I think we’re always trying to do that. I listen to music every day all day, no matter whether it’s quarantine or we’re on tour, I just listen to music for about eight hours a day. And I’m always trying to find new things that inspire me and things I’m interested in that educate me musically. And I feel like it’s harder when you get older to find music;  you can find a lot of music that you like but it’s really hard to find music that’s special to you in your heart. And I had that a lot as a kid, you’d discover that one band or that one artist and it would just fucking blow the doors off for you. And I think part of that is just that there’s so much music now so you really have to kind of cut through the noise a bit more. You can’t blame people because there’s so much music and it’s all free, so an artist has to really do something that resonates with you personally in order for them to stay in your rotation really.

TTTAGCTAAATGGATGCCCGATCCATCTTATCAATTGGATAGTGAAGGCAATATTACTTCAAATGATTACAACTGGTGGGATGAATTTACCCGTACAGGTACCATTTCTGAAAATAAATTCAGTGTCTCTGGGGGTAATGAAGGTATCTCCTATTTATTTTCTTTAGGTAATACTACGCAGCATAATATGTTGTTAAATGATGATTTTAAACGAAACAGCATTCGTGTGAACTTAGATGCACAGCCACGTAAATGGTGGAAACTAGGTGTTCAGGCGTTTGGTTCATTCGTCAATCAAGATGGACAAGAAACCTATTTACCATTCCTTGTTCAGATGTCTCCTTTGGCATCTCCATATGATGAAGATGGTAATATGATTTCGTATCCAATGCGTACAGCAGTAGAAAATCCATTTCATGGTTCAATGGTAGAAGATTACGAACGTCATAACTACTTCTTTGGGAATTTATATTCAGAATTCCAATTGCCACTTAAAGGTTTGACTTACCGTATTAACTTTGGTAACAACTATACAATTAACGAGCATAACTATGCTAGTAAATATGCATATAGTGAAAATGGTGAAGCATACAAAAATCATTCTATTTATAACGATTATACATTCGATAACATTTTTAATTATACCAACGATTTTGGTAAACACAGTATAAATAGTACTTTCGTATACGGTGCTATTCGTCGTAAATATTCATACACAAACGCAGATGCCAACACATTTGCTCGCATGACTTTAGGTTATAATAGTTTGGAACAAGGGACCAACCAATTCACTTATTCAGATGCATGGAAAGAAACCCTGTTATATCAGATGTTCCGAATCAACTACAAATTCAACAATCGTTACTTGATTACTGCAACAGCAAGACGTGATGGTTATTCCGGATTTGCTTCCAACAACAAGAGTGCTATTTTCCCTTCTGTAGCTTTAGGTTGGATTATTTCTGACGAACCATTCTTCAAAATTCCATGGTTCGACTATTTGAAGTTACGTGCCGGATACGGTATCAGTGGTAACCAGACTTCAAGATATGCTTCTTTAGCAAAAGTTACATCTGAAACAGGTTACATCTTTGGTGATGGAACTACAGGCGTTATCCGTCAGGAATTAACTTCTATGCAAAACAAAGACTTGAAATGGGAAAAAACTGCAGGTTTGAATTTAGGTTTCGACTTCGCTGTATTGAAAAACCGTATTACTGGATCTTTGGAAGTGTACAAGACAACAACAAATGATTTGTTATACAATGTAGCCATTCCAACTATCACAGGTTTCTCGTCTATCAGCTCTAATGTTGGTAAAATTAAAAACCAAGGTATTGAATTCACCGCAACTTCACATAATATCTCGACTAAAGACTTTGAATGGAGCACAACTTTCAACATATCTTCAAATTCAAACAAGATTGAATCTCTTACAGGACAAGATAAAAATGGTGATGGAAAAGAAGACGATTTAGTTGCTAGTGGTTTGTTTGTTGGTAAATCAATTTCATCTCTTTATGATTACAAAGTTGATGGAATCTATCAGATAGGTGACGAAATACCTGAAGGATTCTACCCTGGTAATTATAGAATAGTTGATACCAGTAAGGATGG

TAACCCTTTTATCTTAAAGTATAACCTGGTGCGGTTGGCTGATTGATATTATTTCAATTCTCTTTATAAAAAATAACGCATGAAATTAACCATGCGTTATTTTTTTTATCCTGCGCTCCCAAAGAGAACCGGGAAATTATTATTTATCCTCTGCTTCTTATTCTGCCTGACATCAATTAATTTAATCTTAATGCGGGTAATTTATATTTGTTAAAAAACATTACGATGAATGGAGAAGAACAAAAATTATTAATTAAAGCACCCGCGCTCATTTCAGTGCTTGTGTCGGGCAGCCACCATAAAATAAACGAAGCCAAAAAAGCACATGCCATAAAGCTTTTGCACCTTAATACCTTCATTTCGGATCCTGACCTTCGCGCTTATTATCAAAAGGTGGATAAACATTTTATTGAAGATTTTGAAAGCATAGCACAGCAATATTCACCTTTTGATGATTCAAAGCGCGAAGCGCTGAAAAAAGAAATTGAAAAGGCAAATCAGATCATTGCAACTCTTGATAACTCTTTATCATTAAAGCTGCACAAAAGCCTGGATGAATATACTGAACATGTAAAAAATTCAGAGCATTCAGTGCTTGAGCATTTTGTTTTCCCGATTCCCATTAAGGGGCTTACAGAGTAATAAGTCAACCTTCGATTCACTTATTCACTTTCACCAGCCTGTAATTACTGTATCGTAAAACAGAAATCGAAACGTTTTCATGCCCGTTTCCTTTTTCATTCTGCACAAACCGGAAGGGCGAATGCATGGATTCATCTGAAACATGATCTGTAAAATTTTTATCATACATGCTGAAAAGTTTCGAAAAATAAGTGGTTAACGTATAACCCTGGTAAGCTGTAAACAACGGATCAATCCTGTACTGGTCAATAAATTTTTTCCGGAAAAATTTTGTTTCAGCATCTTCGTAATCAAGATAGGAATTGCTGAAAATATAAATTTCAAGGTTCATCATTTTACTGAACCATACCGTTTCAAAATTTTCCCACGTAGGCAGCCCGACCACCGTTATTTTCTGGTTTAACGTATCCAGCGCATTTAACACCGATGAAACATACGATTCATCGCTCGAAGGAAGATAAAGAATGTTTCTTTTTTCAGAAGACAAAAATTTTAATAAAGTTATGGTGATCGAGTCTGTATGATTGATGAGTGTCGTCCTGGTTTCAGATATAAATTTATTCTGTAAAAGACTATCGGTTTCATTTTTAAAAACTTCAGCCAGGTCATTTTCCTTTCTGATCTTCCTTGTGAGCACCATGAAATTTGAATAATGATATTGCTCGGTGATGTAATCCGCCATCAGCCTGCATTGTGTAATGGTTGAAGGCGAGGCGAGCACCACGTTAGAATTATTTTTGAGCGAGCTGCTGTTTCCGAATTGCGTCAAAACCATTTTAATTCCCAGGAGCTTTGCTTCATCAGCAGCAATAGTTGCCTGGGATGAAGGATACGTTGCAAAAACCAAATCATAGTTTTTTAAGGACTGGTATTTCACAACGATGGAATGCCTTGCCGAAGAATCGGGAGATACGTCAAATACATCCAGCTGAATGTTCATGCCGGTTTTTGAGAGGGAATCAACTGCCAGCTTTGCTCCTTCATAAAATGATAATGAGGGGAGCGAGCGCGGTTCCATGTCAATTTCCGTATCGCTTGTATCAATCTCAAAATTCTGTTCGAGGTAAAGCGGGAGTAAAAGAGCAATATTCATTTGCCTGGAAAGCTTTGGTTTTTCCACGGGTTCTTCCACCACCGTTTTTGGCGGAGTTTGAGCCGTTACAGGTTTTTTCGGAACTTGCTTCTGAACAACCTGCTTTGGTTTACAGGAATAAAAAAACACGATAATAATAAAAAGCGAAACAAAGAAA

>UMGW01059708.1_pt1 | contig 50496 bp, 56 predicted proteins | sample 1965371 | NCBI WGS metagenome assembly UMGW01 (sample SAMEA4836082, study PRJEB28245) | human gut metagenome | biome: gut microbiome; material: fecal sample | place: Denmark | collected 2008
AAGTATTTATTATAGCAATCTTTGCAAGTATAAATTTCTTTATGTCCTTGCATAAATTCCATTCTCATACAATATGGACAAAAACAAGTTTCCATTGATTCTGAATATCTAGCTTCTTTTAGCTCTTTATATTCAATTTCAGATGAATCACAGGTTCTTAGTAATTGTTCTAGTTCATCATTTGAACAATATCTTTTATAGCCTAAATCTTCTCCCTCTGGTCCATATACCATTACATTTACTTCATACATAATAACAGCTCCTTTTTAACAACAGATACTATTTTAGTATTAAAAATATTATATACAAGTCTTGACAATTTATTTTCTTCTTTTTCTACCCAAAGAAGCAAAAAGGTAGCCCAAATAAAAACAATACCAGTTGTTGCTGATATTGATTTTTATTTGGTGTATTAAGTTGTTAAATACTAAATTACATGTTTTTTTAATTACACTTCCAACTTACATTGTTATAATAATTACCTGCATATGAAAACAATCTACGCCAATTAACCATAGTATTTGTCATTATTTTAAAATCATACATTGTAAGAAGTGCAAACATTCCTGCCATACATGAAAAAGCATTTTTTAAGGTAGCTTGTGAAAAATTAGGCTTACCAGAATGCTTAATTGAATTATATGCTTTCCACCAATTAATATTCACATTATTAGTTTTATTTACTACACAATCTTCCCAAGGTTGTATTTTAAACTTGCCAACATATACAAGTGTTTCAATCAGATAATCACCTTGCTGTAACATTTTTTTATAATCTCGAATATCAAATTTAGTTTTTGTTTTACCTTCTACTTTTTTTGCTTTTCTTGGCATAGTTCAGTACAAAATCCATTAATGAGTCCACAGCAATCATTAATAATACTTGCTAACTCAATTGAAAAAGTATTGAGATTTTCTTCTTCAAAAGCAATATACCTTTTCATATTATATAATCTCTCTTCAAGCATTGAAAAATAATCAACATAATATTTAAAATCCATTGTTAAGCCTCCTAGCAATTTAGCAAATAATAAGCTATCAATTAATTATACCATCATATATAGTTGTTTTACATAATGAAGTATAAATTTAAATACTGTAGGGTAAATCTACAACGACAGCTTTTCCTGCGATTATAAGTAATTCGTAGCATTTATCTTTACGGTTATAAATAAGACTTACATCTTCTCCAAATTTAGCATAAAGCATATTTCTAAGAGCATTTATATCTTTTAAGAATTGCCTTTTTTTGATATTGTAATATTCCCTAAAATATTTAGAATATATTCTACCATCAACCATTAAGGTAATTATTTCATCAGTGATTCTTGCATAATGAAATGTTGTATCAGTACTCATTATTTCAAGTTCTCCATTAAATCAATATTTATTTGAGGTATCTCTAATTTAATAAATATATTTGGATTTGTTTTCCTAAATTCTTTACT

But we are all trying to challenge ourselves and write music that inspires us, and that’s all it came down to. We wanted to make music that we thought was wicked, and I’m really happy that we did that. I was listening to a podcast this morning and they were reviewing the album, cause I’m a bit narcissistic like that (laughs), and it was really interesting cause he was really confused by the four singles that we put out, and then when he heard the record it really conceptualised the singles and I think that’s really cool. I never really thought about it that way and I think the songs across the record really are quite different but they do fit into a tracklisting. And I never really thought about it at the time but it must’ve seemed, not jarring, but a bit weird how different they were and the order they came out in.

 With each release you grow and evolve and your music tastes change. Does that mean you look back on your past albums and wish you’d done something differently or it’s more of a ‘cool this is where we came from and this is where we are now’ kind of thing?